Helen Wills Neuroscience Institute; Molecular & Cell Biology; Biophysics Graduate Program
We study the development and functional organization of neural circuits in the retina.
We are interested in the mechanisms underlying spontaneous activity in the developing nervous system and the role this activity plays in the construction of neuronal circuits. There are several examples throughout the developing vertebrate nervous system, including the retina, spinal cord, hippocampus and neocortex, where immature neural circuits generate activity patterns that are distinct from the functioning adult circuitry. It has been proposed that these transitional circuits provide the test patterns necessary for normal development of the adult nervous system.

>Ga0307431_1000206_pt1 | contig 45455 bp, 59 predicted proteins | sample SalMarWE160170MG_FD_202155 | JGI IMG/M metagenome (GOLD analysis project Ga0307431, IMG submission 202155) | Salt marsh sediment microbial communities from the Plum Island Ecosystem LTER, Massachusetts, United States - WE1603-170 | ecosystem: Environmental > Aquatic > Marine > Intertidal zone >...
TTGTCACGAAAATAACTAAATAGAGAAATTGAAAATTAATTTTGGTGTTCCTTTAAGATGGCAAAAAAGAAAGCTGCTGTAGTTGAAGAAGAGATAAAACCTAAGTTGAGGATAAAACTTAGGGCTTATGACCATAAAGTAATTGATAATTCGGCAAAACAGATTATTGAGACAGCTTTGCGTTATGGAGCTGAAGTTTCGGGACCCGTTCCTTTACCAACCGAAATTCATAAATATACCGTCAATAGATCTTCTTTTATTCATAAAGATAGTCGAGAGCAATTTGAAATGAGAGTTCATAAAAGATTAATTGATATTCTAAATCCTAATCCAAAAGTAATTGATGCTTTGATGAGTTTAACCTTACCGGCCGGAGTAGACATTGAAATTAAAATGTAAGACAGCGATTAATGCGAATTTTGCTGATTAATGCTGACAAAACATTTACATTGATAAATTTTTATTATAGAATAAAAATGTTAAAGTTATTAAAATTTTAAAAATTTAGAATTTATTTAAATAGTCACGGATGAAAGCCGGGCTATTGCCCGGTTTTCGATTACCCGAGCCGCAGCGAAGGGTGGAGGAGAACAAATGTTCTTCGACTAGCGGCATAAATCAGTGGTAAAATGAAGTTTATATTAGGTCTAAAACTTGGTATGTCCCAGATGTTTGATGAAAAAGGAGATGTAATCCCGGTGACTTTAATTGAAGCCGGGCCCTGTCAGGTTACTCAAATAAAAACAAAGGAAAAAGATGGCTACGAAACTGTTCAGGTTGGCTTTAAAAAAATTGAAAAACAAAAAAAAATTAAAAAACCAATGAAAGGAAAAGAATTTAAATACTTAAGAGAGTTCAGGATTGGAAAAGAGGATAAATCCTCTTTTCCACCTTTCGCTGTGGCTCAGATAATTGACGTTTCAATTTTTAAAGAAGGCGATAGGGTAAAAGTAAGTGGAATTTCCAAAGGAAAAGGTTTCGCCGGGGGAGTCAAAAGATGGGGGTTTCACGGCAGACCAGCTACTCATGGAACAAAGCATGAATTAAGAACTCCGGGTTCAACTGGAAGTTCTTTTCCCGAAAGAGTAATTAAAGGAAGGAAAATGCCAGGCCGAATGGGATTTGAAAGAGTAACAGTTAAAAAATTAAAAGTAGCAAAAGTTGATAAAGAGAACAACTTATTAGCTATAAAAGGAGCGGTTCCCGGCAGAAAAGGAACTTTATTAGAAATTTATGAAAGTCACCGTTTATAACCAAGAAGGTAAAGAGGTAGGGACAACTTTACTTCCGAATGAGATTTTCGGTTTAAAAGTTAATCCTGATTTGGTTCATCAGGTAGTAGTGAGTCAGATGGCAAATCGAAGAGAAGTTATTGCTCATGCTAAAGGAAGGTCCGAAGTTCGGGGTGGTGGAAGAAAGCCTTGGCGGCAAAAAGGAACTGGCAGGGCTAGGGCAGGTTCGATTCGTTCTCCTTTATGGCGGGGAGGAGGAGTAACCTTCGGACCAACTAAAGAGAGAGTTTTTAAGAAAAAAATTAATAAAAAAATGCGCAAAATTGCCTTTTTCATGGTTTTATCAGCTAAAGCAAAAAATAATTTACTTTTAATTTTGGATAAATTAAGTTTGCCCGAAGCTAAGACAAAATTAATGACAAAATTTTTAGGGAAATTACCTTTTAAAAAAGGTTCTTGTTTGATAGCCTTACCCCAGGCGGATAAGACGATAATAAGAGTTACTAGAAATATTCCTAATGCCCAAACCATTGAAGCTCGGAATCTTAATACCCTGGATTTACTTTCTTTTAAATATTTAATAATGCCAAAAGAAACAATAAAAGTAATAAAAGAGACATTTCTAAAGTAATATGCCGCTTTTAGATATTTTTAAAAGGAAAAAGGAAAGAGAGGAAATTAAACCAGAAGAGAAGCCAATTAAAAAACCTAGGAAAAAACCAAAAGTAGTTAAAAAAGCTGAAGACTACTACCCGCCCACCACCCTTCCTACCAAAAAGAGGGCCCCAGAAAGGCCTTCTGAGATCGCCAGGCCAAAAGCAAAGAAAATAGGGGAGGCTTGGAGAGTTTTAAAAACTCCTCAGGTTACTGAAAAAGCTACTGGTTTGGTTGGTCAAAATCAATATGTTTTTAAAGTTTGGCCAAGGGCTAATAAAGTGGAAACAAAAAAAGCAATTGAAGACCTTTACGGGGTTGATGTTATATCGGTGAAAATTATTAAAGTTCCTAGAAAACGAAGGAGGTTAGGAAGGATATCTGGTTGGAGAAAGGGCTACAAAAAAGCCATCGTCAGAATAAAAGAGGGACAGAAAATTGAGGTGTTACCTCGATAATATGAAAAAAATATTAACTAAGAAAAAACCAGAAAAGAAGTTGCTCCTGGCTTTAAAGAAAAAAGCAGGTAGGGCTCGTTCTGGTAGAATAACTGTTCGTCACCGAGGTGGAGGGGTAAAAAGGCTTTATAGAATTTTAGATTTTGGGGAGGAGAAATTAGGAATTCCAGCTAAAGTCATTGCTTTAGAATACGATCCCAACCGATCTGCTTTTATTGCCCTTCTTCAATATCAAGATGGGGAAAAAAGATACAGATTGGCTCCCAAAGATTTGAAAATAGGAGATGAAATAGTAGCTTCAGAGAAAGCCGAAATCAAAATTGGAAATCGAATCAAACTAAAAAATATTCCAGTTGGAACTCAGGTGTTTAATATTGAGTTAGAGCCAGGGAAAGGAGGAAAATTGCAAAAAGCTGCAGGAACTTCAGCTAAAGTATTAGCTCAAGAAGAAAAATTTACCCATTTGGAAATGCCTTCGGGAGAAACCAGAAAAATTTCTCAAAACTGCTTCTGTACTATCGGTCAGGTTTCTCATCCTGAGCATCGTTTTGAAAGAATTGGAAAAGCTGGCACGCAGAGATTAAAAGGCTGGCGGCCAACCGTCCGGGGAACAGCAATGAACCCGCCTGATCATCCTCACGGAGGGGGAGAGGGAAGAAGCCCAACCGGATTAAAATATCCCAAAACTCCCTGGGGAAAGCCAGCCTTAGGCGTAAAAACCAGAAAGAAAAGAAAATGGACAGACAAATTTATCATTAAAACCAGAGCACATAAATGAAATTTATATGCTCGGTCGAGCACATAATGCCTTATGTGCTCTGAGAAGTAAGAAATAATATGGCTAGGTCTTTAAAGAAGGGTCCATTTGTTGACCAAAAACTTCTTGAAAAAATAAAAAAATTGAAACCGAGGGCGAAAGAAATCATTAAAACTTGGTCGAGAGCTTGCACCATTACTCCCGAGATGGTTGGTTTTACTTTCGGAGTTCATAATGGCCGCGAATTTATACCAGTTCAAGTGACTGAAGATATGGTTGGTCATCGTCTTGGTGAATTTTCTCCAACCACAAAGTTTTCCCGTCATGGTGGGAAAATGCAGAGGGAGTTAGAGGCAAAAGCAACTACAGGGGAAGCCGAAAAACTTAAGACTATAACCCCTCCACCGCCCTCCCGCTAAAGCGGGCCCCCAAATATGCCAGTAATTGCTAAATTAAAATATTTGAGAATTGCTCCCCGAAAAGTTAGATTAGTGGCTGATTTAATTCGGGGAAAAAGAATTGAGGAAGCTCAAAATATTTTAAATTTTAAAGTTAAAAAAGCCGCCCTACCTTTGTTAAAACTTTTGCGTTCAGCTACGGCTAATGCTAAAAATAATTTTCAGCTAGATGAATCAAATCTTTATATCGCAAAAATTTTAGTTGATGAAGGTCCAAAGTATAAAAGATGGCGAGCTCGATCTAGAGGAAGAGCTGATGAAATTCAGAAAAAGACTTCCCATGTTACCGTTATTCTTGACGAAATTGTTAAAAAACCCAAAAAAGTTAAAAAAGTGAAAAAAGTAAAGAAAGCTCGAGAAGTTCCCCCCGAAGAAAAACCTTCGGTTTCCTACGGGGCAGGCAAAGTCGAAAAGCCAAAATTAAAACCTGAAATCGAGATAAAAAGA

We study spontaneous activity in the immature mouse retina. Mice are born with their eyes closed. Light responses are first detected at postnatal day 10 (P10) and their eyes open at P14. During these first two postnatal weeks, immature retinal circuits spontaneously generate propagating bursts of action potentials termed retinal waves. During this same postnatal period, there is tremendous amount of development within the visual system, including formation of retinal circuits that mediate various light responses, as well as sculpting of retinal projections to their primary targets in the brain. Hence, the developing visual system is a premier model system for studying the role of spontaneous activity in the development of functional circuits.